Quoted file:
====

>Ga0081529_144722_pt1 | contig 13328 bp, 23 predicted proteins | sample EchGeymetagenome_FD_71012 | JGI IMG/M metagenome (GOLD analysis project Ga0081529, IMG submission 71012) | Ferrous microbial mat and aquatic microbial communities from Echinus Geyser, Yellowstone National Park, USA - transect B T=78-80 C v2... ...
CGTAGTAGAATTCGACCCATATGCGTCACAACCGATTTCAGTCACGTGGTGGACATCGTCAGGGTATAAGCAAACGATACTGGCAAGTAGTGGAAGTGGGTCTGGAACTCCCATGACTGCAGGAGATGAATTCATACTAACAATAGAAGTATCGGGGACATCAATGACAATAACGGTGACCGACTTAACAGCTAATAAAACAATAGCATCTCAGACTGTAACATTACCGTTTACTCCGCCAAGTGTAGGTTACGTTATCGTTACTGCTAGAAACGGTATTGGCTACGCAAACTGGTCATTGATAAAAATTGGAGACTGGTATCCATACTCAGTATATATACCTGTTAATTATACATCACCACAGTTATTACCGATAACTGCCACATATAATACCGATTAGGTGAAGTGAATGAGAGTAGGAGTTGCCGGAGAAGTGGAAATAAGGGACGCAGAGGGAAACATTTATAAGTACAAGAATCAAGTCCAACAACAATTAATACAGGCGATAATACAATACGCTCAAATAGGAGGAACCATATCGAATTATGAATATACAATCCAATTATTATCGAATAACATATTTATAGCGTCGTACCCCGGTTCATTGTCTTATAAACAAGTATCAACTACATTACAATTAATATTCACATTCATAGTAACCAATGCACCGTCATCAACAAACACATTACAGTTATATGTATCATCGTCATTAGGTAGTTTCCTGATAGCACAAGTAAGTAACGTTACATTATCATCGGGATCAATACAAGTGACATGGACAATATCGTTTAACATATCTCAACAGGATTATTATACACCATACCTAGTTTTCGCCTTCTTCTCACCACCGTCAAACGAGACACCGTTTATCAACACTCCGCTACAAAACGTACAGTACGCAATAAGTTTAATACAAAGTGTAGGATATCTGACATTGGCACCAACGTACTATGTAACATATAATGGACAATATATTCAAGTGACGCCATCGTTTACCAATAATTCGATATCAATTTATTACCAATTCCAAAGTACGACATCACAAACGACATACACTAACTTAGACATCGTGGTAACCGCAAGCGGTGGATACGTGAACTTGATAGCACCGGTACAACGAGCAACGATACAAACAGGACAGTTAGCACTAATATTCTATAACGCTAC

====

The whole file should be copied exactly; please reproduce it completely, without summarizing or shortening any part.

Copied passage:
>Ga0081529_144722_pt1 | contig 13328 bp, 23 predicted proteins | sample EchGeymetagenome_FD_71012 | JGI IMG/M metagenome (GOLD analysis project Ga0081529, IMG submission 71012) | Ferrous microbial mat and aquatic microbial communities from Echinus Geyser, Yellowstone National Park, USA - transect B T=78-80 C v2... ...
CGTAGTAGAATTCGACCCATATGCGTCACAACCGATTTCAGTCACGTGGTGGACATCGTCAGGGTATAAGCAAACGATACTGGCAAGTAGTGGAAGTGGGTCTGGAACTCCCATGACTGCAGGAGATGAATTCATACTAACAATAGAAGTATCGGGGACATCAATGACAATAACGGTGACCGACTTAACAGCTAATAAAACAATAGCATCTCAGACTGTAACATTACCGTTTACTCCGCCAAGTGTAGGTTACGTTATCGTTACTGCTAGAAACGGTATTGGCTACGCAAACTGGTCATTGATAAAAATTGGAGACTGGTATCCATACTCAGTATATATACCTGTTAATTATACATCACCACAGTTATTACCGATAACTGCCACATATAATACCGATTAGGTGAAGTGAATGAGAGTAGGAGTTGCCGGAGAAGTGGAAATAAGGGACGCAGAGGGAAACATTTATAAGTACAAGAATCAAGTCCAACAACAATTAATACAGGCGATAATACAATACGCTCAAATAGGAGGAACCATATCGAATTATGAATATACAATCCAATTATTATCGAATAACATATTTATAGCGTCGTACCCCGGTTCATTGTCTTATAAACAAGTATCAACTACATTACAATTAATATTCACATTCATAGTAACCAATGCACCGTCATCAACAAACACATTACAGTTATATGTATCATCGTCATTAGGTAGTTTCCTGATAGCACAAGTAAGTAACGTTACATTATCATCGGGATCAATACAAGTGACATGGACAATATCGTTTAACATATCTCAACAGGATTATTATACACCATACCTAGTTTTCGCCTTCTTCTCACCACCGTCAAACGAGACACCGTTTATCAACACTCCGCTACAAAACGTACAGTACGCAATAAGTTTAATACAAAGTGTAGGATATCTGACATTGGCACCAACGTACTATGTAACATATAATGGACAATATATTCAAGTGACGCCATCGTTTACCAATAATTCGATATCAATTTATTACCAATTCCAAAGTACGACATCACAAACGACATACACTAACTTAGACATCGTGGTAACCGCAAGCGGTGGATACGTGAACTTGATAGCACCGGTACAACGAGCAACGATACAAACAGGACAGTTAGCACTAATATTCTATAACGCTAC